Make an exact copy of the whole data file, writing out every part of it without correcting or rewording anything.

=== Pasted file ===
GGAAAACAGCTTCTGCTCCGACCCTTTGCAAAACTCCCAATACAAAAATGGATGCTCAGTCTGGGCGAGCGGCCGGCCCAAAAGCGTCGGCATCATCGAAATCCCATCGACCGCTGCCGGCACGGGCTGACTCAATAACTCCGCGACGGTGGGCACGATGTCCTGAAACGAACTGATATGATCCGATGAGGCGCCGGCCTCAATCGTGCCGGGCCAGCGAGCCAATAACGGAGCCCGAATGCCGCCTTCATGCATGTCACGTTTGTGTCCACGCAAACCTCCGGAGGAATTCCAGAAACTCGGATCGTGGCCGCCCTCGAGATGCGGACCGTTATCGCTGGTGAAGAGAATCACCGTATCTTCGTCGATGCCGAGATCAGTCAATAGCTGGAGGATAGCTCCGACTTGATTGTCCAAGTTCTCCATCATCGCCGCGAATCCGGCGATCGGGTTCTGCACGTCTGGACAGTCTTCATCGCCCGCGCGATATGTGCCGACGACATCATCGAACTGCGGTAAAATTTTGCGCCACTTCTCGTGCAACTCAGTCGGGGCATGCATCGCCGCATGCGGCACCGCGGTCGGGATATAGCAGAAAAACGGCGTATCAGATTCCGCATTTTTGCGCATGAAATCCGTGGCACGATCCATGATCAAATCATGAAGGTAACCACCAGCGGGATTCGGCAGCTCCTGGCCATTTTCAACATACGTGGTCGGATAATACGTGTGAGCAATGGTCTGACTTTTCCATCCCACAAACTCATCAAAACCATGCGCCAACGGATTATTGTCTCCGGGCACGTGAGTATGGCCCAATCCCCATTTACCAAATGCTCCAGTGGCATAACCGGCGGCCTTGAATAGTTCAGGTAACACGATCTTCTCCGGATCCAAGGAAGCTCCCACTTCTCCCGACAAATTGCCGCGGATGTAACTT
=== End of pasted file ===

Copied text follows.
GGAAAACAGCTTCTGCTCCGACCCTTTGCAAAACTCCCAATACAAAAATGGATGCTCAGTCTGGGCGAGCGGCCGGCCCAAAAGCGTCGGCATCATCGAAATCCCATCGACCGCTGCCGGCACGGGCTGACTCAATAACTCCGCGACGGTGGGCACGATGTCCTGAAACGAACTGATATGATCCGATGAGGCGCCGGCCTCAATCGTGCCGGGCCAGCGAGCCAATAACGGAGCCCGAATGCCGCCTTCATGCATGTCACGTTTGTGTCCACGCAAACCTCCGGAGGAATTCCAGAAACTCGGATCGTGGCCGCCCTCGAGATGCGGACCGTTATCGCTGGTGAAGAGAATCACCGTATCTTCGTCGATGCCGAGATCAGTCAATAGCTGGAGGATAGCTCCGACTTGATTGTCCAAGTTCTCCATCATCGCCGCGAATCCGGCGATCGGGTTCTGCACGTCTGGACAGTCTTCATCGCCCGCGCGATATGTGCCGACGACATCATCGAACTGCGGTAAAATTTTGCGCCACTTCTCGTGCAACTCAGTCGGGGCATGCATCGCCGCATGCGGCACCGCGGTCGGGATATAGCAGAAAAACGGCGTATCAGATTCCGCATTTTTGCGCATGAAATCCGTGGCACGATCCATGATCAAATCATGAAGGTAACCACCAGCGGGATTCGGCAGCTCCTGGCCATTTTCAACATACGTGGTCGGATAATACGTGTGAGCAATGGTCTGACTTTTCCATCCCACAAACTCATCAAAACCATGCGCCAACGGATTATTGTCTCCGGGCACGTGAGTATGGCCCAATCCCCATTTACCAAATGCTCCAGTGGCATAACCGGCGGCCTTGAATAGTTCAGGTAACACGATCTTCTCCGGATCCAAGGAAGCTCCCACTTCTCCCGACAAATTGCCGCGGATGTAACTT